The maximum loading dose and the daily maintenance dose should not exceed 70 mg, regardless of the patient's calculated dose.
Do not mix or co-infuse Cancidas with other medications, as there are no data available on the compatibility of Cancidas with other intravenous substances, additives, or medications.
Do not use diluents containing dextrose (α-D-glucose), as Cancidas is not stable in diluents containing dextrose.
Dosage Forms and Strengths
Cancidas 50 mg is a white to off-white lyophilized cake or powder for reconstitution in a single-dose glass vial with a red aluminum band and a plastic cap. Cancidas 50-mg vial contains 54.6 mg of caspofungin.
Cancidas 70 mg is a white to off-white lyophilized cake or powder for reconstitution in a single-dose glass vial with a yellow/orange aluminum band and a plastic cap. Cancidas 70-mg vial contains 75.6 mg of caspofungin.
Cancidas is contraindicated in patients with known hypersensitivity (e.g., anaphylaxis) to any component of this product [see Adverse Reactions (6)].
Warnings and Precautions
Anaphylaxis has been reported during administration of Cancidas. If this occurs, discontinue Cancidas and administer appropriate treatment.
Possible histamine-mediated adverse reactions, including rash, facial swelling, angioedema, pruritus, sensation of warmth or bronchospasm have been reported and may require discontinuation and/or administration of appropriate treatment.
Cases of Stevens-Johnson syndrome (SJS) and toxic epidermal necrolysis (TEN) have been reported after postmarketing use of Cancidas. Caution should apply in patients with history of allergic skin reactions.
Laboratory abnormalities in liver function tests have been seen in healthy volunteers and in adult and pediatric patients treated with Cancidas. In some adult and pediatric patients with serious underlying conditions who were receiving multiple concomitant medications with Cancidas, isolated cases of clinically significant hepatic dysfunction, hepatitis, and hepatic failure have been reported; a causal relationship to Cancidas has not been established. Monitor patients who develop abnormal liver function tests during Cancidas therapy for evidence of worsening hepatic function and evaluated for risk/benefit of continuing Cancidas therapy.
Elevated Liver Enzymes During Concomitant Use With Cyclosporine
Elevated liver enzymes have occurred in patients receiving Cancidas and cyclosporine concomitantly. Only use Cancidas and cyclosporine in those patients for whom the potential benefit outweighs the potential risk. Patients who develop abnormal liver enzymes during concomitant therapy should be monitored and the risk/benefit of continuing therapy should be evaluated.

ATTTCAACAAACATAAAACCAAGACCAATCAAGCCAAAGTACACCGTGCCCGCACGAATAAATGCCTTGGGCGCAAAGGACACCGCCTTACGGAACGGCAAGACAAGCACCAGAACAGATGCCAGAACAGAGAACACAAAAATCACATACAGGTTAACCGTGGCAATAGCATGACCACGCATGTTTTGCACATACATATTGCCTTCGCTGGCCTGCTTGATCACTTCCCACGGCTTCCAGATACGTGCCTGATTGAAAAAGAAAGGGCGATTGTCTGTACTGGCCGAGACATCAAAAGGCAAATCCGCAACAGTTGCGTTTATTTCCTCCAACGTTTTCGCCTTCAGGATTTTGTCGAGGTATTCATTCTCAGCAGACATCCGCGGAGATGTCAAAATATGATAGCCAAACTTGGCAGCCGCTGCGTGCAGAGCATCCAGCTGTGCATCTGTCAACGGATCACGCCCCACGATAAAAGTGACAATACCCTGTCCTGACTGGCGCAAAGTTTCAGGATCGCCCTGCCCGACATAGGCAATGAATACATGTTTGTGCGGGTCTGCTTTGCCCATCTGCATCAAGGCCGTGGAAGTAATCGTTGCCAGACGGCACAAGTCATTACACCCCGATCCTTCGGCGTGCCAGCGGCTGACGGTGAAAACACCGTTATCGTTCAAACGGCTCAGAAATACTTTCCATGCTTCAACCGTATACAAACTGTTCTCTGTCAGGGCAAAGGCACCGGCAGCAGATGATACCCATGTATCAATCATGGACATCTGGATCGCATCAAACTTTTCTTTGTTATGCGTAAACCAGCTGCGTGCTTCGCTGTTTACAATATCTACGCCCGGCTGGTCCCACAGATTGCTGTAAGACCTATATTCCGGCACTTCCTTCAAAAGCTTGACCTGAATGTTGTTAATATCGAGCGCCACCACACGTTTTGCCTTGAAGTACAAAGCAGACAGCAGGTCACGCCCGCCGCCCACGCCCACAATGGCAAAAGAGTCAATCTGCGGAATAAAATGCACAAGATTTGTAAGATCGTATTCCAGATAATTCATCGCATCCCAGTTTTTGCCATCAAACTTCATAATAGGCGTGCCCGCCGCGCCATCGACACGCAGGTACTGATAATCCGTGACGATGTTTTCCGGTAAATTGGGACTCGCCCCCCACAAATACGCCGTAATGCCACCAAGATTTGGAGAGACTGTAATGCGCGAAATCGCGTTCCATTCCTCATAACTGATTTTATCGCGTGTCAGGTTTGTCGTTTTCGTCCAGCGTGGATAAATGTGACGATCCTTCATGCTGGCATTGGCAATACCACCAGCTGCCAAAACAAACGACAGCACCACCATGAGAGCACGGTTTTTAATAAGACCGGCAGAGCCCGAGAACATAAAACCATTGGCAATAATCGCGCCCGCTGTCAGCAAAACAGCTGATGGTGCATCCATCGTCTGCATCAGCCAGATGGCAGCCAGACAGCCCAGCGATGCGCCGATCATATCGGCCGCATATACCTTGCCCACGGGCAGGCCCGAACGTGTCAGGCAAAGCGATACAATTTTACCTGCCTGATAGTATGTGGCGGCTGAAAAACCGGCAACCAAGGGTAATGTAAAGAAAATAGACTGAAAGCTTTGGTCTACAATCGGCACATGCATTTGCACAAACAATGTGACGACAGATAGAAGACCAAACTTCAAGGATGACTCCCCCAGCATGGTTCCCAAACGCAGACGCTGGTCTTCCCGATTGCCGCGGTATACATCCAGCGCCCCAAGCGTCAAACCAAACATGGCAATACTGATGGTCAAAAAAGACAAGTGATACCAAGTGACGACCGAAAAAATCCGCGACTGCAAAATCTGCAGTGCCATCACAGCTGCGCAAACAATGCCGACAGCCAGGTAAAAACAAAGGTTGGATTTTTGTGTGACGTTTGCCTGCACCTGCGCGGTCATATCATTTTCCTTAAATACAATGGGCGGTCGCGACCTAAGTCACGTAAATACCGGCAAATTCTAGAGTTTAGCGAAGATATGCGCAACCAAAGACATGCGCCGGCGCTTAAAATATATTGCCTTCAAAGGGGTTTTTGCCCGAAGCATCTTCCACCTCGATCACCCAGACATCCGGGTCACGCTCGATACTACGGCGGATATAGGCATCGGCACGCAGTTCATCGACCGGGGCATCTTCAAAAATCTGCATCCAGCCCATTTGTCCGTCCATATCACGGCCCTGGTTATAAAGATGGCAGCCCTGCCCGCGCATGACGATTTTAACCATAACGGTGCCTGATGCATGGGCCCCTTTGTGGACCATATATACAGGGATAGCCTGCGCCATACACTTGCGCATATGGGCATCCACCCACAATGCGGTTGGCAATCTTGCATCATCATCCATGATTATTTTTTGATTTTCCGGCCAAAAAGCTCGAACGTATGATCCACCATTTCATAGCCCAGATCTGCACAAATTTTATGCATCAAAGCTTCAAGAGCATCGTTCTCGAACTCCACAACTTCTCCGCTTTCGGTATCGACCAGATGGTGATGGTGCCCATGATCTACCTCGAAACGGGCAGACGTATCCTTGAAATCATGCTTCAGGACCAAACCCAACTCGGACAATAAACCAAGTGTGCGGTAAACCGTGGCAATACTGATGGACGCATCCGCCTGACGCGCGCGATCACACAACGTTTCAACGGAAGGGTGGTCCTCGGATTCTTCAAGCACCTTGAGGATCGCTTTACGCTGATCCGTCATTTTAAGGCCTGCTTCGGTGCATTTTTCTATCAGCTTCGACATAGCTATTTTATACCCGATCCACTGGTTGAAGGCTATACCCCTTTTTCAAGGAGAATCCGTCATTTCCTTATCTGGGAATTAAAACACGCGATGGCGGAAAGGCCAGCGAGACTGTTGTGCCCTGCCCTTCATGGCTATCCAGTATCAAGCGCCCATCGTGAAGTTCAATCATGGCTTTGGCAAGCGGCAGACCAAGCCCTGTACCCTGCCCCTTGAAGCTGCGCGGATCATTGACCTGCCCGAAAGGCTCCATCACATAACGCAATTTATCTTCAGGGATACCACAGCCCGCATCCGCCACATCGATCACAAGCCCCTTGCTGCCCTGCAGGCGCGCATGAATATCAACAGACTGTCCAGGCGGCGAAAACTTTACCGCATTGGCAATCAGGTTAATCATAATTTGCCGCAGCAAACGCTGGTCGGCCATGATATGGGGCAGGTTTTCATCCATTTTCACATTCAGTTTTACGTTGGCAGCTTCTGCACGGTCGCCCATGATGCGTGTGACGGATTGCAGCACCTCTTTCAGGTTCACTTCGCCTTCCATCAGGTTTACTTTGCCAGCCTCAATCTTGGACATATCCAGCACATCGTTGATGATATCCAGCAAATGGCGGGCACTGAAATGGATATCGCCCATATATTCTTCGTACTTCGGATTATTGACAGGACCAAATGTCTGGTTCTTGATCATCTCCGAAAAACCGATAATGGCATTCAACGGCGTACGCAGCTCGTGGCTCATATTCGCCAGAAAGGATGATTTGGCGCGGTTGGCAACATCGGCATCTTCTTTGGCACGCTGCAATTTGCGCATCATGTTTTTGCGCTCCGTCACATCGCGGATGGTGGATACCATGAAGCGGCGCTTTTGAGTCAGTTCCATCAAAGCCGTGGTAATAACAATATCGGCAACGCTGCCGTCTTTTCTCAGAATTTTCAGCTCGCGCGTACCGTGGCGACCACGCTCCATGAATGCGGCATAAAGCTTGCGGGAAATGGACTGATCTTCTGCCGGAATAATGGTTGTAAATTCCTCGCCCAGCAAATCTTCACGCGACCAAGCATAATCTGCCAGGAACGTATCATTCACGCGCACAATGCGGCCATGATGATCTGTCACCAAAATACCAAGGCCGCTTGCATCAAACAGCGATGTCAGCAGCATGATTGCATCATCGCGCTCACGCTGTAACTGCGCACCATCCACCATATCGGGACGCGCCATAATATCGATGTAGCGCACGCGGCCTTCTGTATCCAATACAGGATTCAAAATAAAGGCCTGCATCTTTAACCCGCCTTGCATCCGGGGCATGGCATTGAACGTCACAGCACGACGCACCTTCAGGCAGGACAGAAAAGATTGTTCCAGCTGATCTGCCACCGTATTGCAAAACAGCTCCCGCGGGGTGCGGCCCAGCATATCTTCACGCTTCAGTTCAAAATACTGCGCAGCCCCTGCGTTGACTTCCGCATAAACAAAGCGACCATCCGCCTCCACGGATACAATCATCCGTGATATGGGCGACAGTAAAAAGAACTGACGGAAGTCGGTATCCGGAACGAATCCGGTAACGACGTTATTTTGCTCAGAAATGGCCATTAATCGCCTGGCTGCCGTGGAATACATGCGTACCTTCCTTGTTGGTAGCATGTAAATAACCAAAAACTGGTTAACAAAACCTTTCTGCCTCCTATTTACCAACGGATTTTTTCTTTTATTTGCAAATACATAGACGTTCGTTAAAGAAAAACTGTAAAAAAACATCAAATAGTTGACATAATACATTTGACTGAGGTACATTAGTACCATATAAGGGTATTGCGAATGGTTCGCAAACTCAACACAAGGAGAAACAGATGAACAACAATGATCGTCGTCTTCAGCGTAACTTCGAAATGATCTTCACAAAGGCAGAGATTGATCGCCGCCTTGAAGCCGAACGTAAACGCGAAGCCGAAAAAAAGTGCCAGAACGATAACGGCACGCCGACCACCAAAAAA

The following serious adverse reactions are discussed in detail in another section of the labeling:
- Hypersensitivity [see Warnings and Precautions (5.1)]
- Hepatic Effects [see Warnings and Precautions (5.2)]
- Elevated Liver Enzymes During Concomitant Use With Cyclosporine [see Warnings and Precautions (5.3)]
Clinical Trials Experience
Because clinical trials are conducted under widely varying conditions, adverse reaction rates observed in clinical trials of Cancidas cannot be directly compared to rates in clinical trials of another drug and may not reflect the rates observed in practice.
Clinical Trials Experience in Adults
The overall safety of Cancidas was assessed in 1865 adult individuals who received single or multiple doses of Cancidas: 564 febrile, neutropenic patients (empirical therapy study); 382 patients with candidemia and/or intra-abdominal abscesses, peritonitis, or pleural space infections (including 4 patients with chronic disseminated candidiasis); 297 patients with esophageal and/or oropharyngeal candidiasis; 228 patients with invasive aspergillosis; and 394 individuals in phase I studies. In the empirical therapy study patients had undergone hematopoietic stem-cell transplantation or chemotherapy. In the studies involving patients with documented Candida infections, the majority of the patients had serious underlying medical conditions (e.g., hematologic or other malignancy, recent major surgery, HIV) requiring multiple concomitant medications. Patients in the noncomparative Aspergillus studies often had serious predisposing medical conditions (e.g., bone marrow or peripheral stem cell transplants, hematologic malignancy, solid tumors or organ transplants) requiring multiple concomitant medications.